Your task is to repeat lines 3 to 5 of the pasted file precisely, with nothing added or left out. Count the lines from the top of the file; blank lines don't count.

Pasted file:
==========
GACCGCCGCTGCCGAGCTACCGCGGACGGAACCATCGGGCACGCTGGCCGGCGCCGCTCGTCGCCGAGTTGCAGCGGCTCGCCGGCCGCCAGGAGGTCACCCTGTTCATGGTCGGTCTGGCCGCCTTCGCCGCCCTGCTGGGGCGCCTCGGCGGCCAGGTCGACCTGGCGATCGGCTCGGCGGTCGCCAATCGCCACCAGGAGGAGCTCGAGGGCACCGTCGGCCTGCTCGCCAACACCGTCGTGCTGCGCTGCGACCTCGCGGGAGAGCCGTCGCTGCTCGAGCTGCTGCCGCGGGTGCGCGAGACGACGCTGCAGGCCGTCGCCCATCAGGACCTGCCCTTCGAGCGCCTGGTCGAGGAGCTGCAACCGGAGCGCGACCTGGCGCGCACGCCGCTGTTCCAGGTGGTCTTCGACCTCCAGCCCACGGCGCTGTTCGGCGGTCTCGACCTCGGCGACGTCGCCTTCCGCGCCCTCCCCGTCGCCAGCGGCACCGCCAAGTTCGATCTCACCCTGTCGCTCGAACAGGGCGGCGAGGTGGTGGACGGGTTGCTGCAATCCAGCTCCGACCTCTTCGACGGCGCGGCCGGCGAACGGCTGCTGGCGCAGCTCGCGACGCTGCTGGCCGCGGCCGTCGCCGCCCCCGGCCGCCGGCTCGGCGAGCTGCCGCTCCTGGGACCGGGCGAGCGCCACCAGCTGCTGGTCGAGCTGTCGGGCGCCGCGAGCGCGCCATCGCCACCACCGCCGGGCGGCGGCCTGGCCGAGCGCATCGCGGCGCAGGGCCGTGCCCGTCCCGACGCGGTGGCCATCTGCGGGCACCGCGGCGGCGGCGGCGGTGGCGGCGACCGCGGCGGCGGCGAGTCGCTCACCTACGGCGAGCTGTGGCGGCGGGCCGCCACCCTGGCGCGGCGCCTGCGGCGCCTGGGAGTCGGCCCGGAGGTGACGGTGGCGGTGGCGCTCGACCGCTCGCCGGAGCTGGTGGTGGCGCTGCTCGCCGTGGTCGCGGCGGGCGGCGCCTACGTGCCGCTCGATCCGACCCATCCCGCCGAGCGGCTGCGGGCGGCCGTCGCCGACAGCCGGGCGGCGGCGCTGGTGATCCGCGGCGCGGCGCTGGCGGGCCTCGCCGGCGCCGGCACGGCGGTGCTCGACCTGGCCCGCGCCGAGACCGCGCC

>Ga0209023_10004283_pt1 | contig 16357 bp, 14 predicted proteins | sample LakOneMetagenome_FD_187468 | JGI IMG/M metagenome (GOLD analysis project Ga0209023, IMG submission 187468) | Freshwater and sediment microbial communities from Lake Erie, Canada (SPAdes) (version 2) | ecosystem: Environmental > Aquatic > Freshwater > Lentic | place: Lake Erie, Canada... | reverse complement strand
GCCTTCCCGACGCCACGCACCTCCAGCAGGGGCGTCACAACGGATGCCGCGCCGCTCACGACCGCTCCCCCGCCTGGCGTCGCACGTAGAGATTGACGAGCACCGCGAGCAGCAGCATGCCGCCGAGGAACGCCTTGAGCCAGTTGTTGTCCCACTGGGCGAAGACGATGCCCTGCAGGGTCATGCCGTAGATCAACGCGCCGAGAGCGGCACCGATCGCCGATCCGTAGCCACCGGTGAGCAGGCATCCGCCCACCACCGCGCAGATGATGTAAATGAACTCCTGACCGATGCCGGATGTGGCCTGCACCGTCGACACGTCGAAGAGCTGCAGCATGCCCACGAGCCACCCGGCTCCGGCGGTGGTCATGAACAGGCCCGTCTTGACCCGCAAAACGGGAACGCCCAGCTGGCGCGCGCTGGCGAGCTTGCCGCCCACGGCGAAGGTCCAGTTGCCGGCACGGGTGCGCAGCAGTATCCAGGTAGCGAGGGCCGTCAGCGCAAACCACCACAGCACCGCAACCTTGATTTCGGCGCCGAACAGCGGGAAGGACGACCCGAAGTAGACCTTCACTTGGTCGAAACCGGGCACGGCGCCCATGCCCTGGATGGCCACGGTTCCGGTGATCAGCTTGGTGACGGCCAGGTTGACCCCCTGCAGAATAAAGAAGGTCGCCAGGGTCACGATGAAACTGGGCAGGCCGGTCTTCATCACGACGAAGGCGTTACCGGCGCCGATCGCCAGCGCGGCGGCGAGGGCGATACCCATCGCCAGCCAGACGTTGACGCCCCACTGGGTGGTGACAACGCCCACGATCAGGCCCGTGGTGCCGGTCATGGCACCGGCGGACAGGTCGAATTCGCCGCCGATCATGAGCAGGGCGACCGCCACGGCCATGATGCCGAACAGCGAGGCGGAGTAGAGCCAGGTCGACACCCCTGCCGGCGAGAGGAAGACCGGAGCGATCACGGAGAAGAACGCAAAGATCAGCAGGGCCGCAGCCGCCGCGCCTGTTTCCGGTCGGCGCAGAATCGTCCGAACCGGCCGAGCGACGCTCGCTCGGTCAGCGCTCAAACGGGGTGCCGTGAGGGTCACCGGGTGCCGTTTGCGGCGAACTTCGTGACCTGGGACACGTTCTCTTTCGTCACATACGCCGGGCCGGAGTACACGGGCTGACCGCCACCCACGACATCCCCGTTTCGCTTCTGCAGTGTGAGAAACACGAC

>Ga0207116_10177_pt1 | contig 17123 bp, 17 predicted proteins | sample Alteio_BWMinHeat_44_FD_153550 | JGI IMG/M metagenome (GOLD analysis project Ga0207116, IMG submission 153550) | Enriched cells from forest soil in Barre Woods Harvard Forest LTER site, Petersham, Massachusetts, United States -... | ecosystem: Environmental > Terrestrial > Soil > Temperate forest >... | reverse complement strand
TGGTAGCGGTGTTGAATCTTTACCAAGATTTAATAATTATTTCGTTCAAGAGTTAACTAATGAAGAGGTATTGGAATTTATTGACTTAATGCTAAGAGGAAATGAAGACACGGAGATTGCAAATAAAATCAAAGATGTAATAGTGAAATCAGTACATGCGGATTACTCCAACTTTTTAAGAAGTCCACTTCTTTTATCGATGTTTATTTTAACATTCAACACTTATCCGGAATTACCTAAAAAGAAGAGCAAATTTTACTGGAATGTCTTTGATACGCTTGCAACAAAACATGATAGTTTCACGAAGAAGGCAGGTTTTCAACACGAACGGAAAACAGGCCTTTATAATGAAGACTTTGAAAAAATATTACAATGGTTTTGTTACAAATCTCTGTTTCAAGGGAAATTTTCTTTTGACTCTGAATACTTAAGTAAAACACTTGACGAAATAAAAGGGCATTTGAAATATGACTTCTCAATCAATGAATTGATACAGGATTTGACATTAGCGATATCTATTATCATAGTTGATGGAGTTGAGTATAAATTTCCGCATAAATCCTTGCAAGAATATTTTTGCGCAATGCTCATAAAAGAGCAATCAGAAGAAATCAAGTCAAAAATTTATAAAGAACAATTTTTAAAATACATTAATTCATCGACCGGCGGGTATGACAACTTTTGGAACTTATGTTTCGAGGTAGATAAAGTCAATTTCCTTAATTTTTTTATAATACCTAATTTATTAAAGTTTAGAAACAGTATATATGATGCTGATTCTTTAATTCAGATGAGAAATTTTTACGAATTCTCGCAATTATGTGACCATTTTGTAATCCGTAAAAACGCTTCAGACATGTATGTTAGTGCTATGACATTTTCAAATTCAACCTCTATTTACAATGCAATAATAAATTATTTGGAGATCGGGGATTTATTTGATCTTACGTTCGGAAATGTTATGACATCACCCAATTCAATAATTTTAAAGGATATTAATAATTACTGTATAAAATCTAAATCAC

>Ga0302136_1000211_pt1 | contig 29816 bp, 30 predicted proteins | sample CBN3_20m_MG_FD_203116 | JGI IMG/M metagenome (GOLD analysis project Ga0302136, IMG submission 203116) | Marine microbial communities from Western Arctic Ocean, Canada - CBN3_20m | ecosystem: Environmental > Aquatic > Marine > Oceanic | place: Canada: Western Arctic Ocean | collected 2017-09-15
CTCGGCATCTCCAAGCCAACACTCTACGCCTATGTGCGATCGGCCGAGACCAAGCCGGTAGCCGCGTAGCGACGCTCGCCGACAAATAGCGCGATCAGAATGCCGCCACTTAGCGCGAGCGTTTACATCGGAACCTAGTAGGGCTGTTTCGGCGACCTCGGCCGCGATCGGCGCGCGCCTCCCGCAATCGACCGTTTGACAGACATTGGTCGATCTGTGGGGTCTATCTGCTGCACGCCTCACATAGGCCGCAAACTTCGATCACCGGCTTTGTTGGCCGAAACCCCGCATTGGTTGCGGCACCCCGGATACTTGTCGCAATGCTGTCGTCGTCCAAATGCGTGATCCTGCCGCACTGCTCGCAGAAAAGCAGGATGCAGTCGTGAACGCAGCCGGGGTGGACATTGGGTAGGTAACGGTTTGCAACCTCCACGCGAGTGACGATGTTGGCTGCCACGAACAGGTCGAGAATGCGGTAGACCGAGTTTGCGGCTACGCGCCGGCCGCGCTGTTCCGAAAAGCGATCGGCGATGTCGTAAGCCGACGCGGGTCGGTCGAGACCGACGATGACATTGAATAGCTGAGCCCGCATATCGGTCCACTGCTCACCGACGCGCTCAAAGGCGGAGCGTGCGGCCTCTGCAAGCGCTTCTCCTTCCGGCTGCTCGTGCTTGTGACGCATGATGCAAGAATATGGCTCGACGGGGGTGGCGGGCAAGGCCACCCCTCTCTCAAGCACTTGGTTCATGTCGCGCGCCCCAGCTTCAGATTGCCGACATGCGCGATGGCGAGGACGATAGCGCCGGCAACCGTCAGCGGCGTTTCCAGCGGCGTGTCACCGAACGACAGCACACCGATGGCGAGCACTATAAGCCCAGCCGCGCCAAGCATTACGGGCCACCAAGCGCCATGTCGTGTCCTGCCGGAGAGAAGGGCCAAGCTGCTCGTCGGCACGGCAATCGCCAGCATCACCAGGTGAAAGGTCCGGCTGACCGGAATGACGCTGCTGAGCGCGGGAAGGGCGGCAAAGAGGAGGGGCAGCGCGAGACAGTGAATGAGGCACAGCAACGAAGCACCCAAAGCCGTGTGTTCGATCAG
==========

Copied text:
GCCTTCCCGACGCCACGCACCTCCAGCAGGGGCGTCACAACGGATGCCGCGCCGCTCACGACCGCTCCCCCGCCTGGCGTCGCACGTAGAGATTGACGAGCACCGCGAGCAGCAGCATGCCGCCGAGGAACGCCTTGAGCCAGTTGTTGTCCCACTGGGCGAAGACGATGCCCTGCAGGGTCATGCCGTAGATCAACGCGCCGAGAGCGGCACCGATCGCCGATCCGTAGCCACCGGTGAGCAGGCATCCGCCCACCACCGCGCAGATGATGTAAATGAACTCCTGACCGATGCCGGATGTGGCCTGCACCGTCGACACGTCGAAGAGCTGCAGCATGCCCACGAGCCACCCGGCTCCGGCGGTGGTCATGAACAGGCCCGTCTTGACCCGCAAAACGGGAACGCCCAGCTGGCGCGCGCTGGCGAGCTTGCCGCCCACGGCGAAGGTCCAGTTGCCGGCACGGGTGCGCAGCAGTATCCAGGTAGCGAGGGCCGTCAGCGCAAACCACCACAGCACCGCAACCTTGATTTCGGCGCCGAACAGCGGGAAGGACGACCCGAAGTAGACCTTCACTTGGTCGAAACCGGGCACGGCGCCCATGCCCTGGATGGCCACGGTTCCGGTGATCAGCTTGGTGACGGCCAGGTTGACCCCCTGCAGAATAAAGAAGGTCGCCAGGGTCACGATGAAACTGGGCAGGCCGGTCTTCATCACGACGAAGGCGTTACCGGCGCCGATCGCCAGCGCGGCGGCGAGGGCGATACCCATCGCCAGCCAGACGTTGACGCCCCACTGGGTGGTGACAACGCCCACGATCAGGCCCGTGGTGCCGGTCATGGCACCGGCGGACAGGTCGAATTCGCCGCCGATCATGAGCAGGGCGACCGCCACGGCCATGATGCCGAACAGCGAGGCGGAGTAGAGCCAGGTCGACACCCCTGCCGGCGAGAGGAAGACCGGAGCGATCACGGAGAAGAACGCAAAGATCAGCAGGGCCGCAGCCGCCGCGCCTGTTTCCGGTCGGCGCAGAATCGTCCGAACCGGCCGAGCGACGCTCGCTCGGTCAGCGCTCAAACGGGGTGCCGTGAGGGTCACCGGGTGCCGTTTGCGGCGAACTTCGTGACCTGGGACACGTTCTCTTTCGTCACATACGCCGGGCCGGAGTACACGGGCTGACCGCCACCCACGACATCCCCGTTTCGCTTCTGCAGTGTGAGAAACACGAC

>Ga0207116_10177_pt1 | contig 17123 bp, 17 predicted proteins | sample Alteio_BWMinHeat_44_FD_153550 | JGI IMG/M metagenome (GOLD analysis project Ga0207116, IMG submission 153550) | Enriched cells from forest soil in Barre Woods Harvard Forest LTER site, Petersham, Massachusetts, United States -... | ecosystem: Environmental > Terrestrial > Soil > Temperate forest >... | reverse complement strand
TGGTAGCGGTGTTGAATCTTTACCAAGATTTAATAATTATTTCGTTCAAGAGTTAACTAATGAAGAGGTATTGGAATTTATTGACTTAATGCTAAGAGGAAATGAAGACACGGAGATTGCAAATAAAATCAAAGATGTAATAGTGAAATCAGTACATGCGGATTACTCCAACTTTTTAAGAAGTCCACTTCTTTTATCGATGTTTATTTTAACATTCAACACTTATCCGGAATTACCTAAAAAGAAGAGCAAATTTTACTGGAATGTCTTTGATACGCTTGCAACAAAACATGATAGTTTCACGAAGAAGGCAGGTTTTCAACACGAACGGAAAACAGGCCTTTATAATGAAGACTTTGAAAAAATATTACAATGGTTTTGTTACAAATCTCTGTTTCAAGGGAAATTTTCTTTTGACTCTGAATACTTAAGTAAAACACTTGACGAAATAAAAGGGCATTTGAAATATGACTTCTCAATCAATGAATTGATACAGGATTTGACATTAGCGATATCTATTATCATAGTTGATGGAGTTGAGTATAAATTTCCGCATAAATCCTTGCAAGAATATTTTTGCGCAATGCTCATAAAAGAGCAATCAGAAGAAATCAAGTCAAAAATTTATAAAGAACAATTTTTAAAATACATTAATTCATCGACCGGCGGGTATGACAACTTTTGGAACTTATGTTTCGAGGTAGATAAAGTCAATTTCCTTAATTTTTTTATAATACCTAATTTATTAAAGTTTAGAAACAGTATATATGATGCTGATTCTTTAATTCAGATGAGAAATTTTTACGAATTCTCGCAATTATGTGACCATTTTGTAATCCGTAAAAACGCTTCAGACATGTATGTTAGTGCTATGACATTTTCAAATTCAACCTCTATTTACAATGCAATAATAAATTATTTGGAGATCGGGGATTTATTTGATCTTACGTTCGGAAATGTTATGACATCACCCAATTCAATAATTTTAAAGGATATTAATAATTACTGTATAAAATCTAAATCAC